Clyde Smith was born in Hawks Nest in 1891.1 In 1916 he enlisted in the AIF as an engineer and fought in France and Belgium where he was wounded in 1918.2 Following the war, Clyde returned to Tea Gardens where he worked on the passenger steamer “SS Reliance” owned by Thurlow and Co. He held both an engineer’s ticket and master’s ticket so at times captained the ship. The “Reliance”, built in 1907, transported passengers between Newcastle and Tea Gardens.3
Although Clyde lived his entire life on the water he could not swim a single stroke. On the night of 24 June 1927 after returning home from Newcastle, he started to cross the river to his home at Hawks Nest in his flat-bottomed punt. Unfortunately, a strong current swept him towards the “SS Myall River” which was moored at the public wharf. In attempting to avoid the paddle steamer he overturned his punt and was thrown into the water. He yelled for help and a crowd of people came to assist but he was sucked under the drogher “Ability” and drowned. His body was found later that night.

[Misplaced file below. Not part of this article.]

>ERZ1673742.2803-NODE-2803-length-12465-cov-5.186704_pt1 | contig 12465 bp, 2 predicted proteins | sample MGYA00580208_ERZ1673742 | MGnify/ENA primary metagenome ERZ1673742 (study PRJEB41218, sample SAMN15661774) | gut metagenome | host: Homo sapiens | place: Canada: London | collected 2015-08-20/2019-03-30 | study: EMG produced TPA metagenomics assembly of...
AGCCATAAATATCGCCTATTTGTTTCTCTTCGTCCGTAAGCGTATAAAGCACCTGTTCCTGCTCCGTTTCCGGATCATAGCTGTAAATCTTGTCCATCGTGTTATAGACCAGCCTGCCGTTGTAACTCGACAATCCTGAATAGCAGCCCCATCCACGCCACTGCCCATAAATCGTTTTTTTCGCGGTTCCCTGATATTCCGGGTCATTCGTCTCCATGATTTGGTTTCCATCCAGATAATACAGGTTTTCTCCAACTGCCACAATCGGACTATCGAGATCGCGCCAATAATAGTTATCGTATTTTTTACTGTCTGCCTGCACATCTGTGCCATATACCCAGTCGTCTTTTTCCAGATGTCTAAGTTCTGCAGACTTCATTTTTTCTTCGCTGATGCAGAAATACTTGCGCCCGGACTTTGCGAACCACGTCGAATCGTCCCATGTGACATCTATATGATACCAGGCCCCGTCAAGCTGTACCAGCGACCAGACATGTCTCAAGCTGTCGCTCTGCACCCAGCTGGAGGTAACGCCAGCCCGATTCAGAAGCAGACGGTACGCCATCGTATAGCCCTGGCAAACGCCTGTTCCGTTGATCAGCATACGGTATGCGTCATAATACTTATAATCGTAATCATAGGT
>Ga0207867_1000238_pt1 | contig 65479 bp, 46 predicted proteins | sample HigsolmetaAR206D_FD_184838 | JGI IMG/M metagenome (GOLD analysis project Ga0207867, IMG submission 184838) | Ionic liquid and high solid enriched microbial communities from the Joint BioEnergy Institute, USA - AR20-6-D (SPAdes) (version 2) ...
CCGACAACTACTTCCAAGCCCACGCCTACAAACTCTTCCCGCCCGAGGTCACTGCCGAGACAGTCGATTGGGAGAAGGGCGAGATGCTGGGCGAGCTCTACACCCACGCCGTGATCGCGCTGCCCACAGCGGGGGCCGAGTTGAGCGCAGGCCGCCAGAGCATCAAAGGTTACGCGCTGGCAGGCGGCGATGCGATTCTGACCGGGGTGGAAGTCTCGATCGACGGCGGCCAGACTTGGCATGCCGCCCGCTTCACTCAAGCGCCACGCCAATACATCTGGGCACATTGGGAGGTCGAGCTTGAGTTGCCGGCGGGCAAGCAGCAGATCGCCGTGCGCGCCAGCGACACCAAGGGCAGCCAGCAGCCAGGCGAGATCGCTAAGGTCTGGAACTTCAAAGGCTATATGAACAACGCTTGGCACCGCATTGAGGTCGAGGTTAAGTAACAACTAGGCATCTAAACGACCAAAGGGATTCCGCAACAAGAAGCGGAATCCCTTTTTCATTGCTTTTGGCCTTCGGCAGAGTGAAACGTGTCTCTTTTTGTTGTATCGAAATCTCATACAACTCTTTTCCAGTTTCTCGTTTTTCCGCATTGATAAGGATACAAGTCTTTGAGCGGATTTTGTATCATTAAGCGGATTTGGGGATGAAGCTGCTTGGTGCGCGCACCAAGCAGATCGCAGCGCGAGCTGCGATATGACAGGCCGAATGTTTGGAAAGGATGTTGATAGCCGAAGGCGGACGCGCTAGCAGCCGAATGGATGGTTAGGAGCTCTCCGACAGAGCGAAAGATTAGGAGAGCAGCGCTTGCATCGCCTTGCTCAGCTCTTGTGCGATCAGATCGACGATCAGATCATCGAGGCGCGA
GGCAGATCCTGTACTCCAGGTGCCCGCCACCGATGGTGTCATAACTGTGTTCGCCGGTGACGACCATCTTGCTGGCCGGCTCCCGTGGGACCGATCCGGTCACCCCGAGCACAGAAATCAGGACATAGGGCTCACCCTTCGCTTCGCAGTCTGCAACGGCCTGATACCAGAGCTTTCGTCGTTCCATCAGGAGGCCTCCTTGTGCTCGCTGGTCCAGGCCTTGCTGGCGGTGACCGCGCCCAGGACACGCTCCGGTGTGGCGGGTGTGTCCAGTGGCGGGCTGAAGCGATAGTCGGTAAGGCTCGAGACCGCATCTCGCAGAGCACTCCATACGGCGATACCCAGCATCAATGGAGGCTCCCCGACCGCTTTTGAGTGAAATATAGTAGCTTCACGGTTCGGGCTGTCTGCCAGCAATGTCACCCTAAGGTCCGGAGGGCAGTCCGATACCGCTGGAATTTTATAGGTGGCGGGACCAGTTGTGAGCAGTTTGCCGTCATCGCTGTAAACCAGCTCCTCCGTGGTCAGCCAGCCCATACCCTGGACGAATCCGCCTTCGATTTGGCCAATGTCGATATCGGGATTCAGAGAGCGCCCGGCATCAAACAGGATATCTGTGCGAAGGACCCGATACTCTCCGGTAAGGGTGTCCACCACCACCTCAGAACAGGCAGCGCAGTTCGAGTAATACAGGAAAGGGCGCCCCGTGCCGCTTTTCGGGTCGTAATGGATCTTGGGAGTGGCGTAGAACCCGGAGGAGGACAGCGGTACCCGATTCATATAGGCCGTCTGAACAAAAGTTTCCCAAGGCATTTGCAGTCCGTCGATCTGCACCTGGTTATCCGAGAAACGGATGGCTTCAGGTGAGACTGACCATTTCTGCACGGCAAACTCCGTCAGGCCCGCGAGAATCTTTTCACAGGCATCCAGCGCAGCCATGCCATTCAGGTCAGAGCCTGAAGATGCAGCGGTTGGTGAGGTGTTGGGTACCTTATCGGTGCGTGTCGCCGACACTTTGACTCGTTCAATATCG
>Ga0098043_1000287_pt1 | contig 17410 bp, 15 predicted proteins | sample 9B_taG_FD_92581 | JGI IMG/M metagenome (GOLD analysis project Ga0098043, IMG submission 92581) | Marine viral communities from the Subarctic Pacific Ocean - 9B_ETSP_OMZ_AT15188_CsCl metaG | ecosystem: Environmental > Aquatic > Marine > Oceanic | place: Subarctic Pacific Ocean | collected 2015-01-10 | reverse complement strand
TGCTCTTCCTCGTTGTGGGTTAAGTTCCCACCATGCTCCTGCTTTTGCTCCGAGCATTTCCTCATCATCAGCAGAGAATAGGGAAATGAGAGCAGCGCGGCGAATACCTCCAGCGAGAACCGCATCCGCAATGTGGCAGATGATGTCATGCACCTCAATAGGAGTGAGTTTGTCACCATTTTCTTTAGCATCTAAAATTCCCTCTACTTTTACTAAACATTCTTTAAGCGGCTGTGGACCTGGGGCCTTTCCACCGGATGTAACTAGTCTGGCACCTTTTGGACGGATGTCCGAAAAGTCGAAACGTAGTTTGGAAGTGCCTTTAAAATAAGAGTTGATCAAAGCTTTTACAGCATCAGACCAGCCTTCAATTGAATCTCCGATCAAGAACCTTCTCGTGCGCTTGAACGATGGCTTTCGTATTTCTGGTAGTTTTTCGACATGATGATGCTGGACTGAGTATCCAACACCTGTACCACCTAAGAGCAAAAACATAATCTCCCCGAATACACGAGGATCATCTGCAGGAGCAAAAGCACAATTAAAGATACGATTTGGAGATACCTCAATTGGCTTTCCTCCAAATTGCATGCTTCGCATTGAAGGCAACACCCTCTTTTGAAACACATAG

His death devastated the small community and his funeral was the largest seen at the time. His intelligence and kindness had endeared him to all. Returned Soldiers acted as pall-bearers and carried him to Tea Gardens Cemetery.4 A year later, almost in sympathy of losing her mate, the “SS Reliance” caught fire at the same spot. It was tugged away from the wharf to prevent the fire spreading and it burnt itself out on nearby mudflats of Slip Island.5
Author: Janine Roberts
1 NSW BDM, Birth Index for Clyde Smith, No. 33424/1891.
2 NAA: B2455, SMITH C.
3 Heritage NSW, Reliance, https://www.heritage.nsw.gov.au
4 Dungog Chronicle, 5 July 1927, 4.
5 Dungog Chronicle, 2 November 1928, 1.
6 Janis Winn, Pioneers and History of the Myall River and Lakes. 2014, 22.